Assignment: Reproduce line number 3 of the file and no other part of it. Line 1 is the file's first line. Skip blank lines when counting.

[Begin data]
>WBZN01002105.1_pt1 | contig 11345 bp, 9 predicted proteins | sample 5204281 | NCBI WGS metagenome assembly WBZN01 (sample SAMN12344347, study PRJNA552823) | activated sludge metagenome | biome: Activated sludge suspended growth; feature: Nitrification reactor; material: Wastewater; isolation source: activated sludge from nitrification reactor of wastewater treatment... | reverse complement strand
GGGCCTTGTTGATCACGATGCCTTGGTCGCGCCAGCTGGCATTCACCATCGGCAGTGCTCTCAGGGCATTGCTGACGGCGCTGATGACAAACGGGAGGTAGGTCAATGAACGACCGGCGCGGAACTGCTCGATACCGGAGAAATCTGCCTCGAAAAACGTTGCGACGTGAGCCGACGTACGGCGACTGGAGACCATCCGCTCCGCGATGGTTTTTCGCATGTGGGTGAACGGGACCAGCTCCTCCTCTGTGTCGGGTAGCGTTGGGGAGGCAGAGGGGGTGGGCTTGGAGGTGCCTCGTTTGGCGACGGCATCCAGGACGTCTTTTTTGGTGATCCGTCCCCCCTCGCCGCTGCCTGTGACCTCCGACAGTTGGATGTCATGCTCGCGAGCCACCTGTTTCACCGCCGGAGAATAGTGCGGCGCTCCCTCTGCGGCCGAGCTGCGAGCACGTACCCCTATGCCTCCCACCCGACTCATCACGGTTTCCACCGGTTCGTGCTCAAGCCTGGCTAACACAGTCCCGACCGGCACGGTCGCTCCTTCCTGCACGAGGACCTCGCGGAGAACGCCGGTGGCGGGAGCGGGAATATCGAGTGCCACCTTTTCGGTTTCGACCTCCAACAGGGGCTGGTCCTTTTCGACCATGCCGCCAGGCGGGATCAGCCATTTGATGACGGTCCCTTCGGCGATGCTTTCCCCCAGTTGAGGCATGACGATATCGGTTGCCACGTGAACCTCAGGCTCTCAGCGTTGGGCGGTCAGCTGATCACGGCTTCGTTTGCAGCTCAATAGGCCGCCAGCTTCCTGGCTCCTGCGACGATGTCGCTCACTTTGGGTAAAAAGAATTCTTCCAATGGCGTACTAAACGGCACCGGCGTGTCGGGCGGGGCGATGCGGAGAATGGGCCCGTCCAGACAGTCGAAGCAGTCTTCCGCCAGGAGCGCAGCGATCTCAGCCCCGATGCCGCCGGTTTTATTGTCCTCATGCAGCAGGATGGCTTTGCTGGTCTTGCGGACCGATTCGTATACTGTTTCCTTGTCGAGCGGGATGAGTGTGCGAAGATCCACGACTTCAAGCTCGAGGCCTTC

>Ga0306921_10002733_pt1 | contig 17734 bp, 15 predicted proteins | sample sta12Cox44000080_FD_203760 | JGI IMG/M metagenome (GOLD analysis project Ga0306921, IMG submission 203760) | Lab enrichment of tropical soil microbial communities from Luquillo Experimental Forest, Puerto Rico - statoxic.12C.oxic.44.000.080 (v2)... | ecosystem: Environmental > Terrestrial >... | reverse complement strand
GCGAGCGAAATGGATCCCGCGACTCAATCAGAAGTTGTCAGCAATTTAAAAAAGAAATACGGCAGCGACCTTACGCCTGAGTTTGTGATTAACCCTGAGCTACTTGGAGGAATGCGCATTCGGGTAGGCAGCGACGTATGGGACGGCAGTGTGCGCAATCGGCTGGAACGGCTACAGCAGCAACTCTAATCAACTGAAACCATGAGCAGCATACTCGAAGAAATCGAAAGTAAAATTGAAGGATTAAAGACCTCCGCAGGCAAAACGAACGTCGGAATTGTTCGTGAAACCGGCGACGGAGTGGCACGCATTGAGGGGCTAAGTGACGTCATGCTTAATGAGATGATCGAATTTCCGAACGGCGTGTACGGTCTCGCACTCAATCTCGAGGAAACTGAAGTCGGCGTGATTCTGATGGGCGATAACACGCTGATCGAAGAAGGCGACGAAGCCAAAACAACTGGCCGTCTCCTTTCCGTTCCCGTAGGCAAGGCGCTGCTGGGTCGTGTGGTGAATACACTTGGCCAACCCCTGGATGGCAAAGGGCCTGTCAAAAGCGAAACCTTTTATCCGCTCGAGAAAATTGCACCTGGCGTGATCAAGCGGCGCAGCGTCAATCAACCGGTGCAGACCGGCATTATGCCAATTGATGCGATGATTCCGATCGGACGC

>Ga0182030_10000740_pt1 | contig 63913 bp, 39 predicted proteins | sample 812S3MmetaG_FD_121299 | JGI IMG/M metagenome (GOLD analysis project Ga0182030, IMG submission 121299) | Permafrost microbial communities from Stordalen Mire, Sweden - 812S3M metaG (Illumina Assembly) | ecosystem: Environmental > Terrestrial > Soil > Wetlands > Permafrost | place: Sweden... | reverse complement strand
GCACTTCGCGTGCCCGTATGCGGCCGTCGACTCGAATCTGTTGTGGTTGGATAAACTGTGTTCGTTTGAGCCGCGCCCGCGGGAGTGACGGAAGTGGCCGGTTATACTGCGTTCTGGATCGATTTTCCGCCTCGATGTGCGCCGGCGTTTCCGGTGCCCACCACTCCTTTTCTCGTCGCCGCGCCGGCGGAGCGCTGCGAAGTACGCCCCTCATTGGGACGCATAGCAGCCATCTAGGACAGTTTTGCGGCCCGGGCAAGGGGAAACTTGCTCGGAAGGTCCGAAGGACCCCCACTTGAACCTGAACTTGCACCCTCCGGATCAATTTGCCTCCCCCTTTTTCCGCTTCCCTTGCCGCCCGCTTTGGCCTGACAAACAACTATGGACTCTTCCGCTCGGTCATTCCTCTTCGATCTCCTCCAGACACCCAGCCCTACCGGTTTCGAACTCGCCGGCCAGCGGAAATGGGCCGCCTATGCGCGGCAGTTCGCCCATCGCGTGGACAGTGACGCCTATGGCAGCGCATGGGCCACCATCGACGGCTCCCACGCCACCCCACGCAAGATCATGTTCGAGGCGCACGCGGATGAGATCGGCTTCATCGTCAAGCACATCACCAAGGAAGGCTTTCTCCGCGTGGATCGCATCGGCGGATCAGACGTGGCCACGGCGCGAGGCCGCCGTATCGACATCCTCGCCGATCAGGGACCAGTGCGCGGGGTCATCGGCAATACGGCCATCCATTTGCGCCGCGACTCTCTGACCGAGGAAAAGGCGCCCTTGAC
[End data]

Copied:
>Ga0306921_10002733_pt1 | contig 17734 bp, 15 predicted proteins | sample sta12Cox44000080_FD_203760 | JGI IMG/M metagenome (GOLD analysis project Ga0306921, IMG submission 203760) | Lab enrichment of tropical soil microbial communities from Luquillo Experimental Forest, Puerto Rico - statoxic.12C.oxic.44.000.080 (v2)... | ecosystem: Environmental > Terrestrial >... | reverse complement strand